Georgian five-bed home on River Avon with hits market for £2.5million

Georgian five-bed home on River Avon with stunning views of Norman castle razed by Oliver Cromwell and 11th century priory hits market for £2.5million

  • Bridge Place in Christchurch, Dorset, which has views of Norman castle has gone on the market for £2.5m
  • The castle was built in about 1074AD and captured by the Parliamentarians in 1644, during the civil war
  • It has the longest parish church in England, with a nave 311ft long and the Priory’s Miraculous Beam

A riverside property that has spectacular views of a ruined Norman castle and the longest parish church in England has gone on the market for £2.5m.

Bridge Place in Christchurch, Dorset, sits on the River Avon and comes with a private mooring.

But as well as water lovers, the Georgian house is perfect for history buffs.

It looks out on to the 11th century Christchurch Priory and Christchurch Castle and its 850-year-old Constable’s House.

Bridge Place in Christchurch, (pictured) Dorset, which has views of Norman castle has gone on the market for £2.5milion 

 The Georgian house sits right by the picturesque River Avon and includes a private mooring on the river

But as well as water lovers, the Georgian house is perfect for history buffs as it is steeped in history that dates back to the English civil war

The new owners can enjoy sunny afternoons in the garden room (pictured) which adjoins the main house 

The current owners have lived in the five bed house for more than 30 years but are now looking to downsize as their family have grown up and moved out.

Bridge Place has many period features, including a tiled floor in the reception hall and original architraves.

The master bedroom and living room have bow windows to make the most of the views across the river to the listed buildings.

The house has 3,613 sq ft of accommodation with an entrance hall, kitchen/breakfast room, dining room, lobby, sitting room, garden room, five bedrooms, two bathrooms and a double garage.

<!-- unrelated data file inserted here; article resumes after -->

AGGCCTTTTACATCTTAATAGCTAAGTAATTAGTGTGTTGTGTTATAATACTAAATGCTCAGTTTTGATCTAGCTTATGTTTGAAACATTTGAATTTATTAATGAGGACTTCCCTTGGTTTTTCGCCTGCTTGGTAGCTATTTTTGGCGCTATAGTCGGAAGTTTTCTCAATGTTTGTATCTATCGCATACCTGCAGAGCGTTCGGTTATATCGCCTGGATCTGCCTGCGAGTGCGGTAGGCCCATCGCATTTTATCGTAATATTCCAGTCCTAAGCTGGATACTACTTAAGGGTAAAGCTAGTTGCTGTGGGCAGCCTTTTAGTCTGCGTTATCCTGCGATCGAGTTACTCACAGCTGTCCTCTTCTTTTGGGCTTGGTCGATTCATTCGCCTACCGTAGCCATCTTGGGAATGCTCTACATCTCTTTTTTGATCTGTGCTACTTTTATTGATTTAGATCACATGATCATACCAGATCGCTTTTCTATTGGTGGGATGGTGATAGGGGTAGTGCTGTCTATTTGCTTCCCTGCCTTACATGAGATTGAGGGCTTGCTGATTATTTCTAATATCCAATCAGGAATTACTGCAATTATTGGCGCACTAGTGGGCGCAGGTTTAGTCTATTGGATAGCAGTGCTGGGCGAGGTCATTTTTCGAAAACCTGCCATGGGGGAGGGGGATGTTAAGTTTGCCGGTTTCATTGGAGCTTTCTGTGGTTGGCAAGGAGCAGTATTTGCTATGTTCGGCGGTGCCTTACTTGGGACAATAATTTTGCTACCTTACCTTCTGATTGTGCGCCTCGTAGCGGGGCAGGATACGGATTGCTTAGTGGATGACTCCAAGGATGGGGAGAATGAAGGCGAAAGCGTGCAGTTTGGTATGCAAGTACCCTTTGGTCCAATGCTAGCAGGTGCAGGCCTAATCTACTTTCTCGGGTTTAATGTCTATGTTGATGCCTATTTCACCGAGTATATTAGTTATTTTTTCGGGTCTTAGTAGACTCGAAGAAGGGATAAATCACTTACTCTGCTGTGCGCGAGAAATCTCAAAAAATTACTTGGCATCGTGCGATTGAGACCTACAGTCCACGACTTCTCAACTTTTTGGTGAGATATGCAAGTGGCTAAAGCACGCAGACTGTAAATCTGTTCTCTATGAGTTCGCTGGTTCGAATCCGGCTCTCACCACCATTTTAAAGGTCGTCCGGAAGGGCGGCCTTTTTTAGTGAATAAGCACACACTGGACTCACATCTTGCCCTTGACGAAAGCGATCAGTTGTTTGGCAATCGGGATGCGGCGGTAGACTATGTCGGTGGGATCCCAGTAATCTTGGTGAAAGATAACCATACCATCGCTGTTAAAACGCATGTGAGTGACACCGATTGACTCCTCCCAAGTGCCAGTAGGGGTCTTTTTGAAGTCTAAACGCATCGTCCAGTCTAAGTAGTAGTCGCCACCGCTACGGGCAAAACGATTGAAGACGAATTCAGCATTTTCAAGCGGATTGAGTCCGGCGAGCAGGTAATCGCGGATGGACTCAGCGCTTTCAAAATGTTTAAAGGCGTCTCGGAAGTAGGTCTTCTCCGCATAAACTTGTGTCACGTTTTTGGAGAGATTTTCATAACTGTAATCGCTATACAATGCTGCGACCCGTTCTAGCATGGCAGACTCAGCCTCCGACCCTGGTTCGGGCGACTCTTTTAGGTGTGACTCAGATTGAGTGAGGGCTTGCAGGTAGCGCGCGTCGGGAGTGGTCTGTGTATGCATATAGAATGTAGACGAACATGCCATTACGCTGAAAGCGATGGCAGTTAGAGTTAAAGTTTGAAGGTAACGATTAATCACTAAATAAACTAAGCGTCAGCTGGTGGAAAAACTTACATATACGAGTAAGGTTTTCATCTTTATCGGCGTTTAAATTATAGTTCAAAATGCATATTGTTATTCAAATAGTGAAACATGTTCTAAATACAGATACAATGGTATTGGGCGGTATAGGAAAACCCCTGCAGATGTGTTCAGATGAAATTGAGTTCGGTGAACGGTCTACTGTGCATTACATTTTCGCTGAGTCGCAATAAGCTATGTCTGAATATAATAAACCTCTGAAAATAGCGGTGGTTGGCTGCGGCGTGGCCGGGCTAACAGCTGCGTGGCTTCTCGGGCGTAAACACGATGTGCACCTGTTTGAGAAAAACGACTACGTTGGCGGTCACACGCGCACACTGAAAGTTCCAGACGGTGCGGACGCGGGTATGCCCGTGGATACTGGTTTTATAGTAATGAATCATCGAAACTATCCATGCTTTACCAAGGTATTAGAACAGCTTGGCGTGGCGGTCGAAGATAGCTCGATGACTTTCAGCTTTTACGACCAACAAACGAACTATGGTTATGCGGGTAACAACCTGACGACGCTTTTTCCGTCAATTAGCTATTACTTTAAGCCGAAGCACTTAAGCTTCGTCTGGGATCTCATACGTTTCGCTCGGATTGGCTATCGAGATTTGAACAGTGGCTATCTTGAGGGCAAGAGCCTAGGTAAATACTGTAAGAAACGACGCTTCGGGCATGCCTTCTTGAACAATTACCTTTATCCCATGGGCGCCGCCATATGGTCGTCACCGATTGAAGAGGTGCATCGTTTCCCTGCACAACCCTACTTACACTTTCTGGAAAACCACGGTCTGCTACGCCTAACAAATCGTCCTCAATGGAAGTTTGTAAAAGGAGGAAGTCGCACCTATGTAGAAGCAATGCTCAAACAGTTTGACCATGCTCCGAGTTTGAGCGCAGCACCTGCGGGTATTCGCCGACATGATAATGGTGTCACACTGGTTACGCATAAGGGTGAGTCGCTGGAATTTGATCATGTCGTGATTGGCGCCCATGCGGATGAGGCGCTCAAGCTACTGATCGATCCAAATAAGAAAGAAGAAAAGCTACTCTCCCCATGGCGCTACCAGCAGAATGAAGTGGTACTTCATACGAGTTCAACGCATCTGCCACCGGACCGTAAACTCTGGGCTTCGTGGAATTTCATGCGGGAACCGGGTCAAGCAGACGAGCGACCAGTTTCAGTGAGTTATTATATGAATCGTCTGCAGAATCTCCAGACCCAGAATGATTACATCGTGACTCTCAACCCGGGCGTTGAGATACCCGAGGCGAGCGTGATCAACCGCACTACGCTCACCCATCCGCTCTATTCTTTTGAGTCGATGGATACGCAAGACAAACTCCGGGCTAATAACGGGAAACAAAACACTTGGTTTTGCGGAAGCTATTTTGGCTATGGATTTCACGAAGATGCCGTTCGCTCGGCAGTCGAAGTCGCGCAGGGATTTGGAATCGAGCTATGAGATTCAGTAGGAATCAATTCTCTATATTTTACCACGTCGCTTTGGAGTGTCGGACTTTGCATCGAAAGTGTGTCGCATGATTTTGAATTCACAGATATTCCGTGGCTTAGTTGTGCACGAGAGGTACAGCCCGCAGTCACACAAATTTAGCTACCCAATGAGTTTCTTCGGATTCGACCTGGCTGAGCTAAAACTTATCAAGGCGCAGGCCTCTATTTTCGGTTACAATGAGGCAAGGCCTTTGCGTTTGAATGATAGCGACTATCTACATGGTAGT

The landscaped garden makes the most of the unique river views.

The castle was built in about 1074AD, originally a motte and bailey. A stone hall was added in 1150, with a stone keep added in 1310.

The Georgian house not only has views over the ruins, which date back almost a century, but also an 850-year-old Constable’s House and the Grade I listed Christchurch Priory

Bridge Place has many period features, including a tiled floor in the reception hall and original architraves

The current owners have lived in the five bed house for more than 30 years but are now looking to downsize

The house has 3,613 sq ft of accommodation and is fitted with five bedrooms, the master room looking right over the river (pictured) 

ENGLAND DIVIDED: A NATION DESCENDS INTO CIVIL WAR

When King Charles I (pictured) took the throne in 1625

When King Charles I took the throne in 1625, his reign was met with almost immediate murmurs of discontent.

His was a style of governance defined by religious dogma and a stubborn opposition to parliamentary rule.

This bred feelings of alienation and deep mistrust in pockets of England, while in Scotland tensions with the English boiled over into bloody conflict.

The embattled king was forced to form a parliament in 1640, and within this a vocal and highly critical Puritan faction began to grow.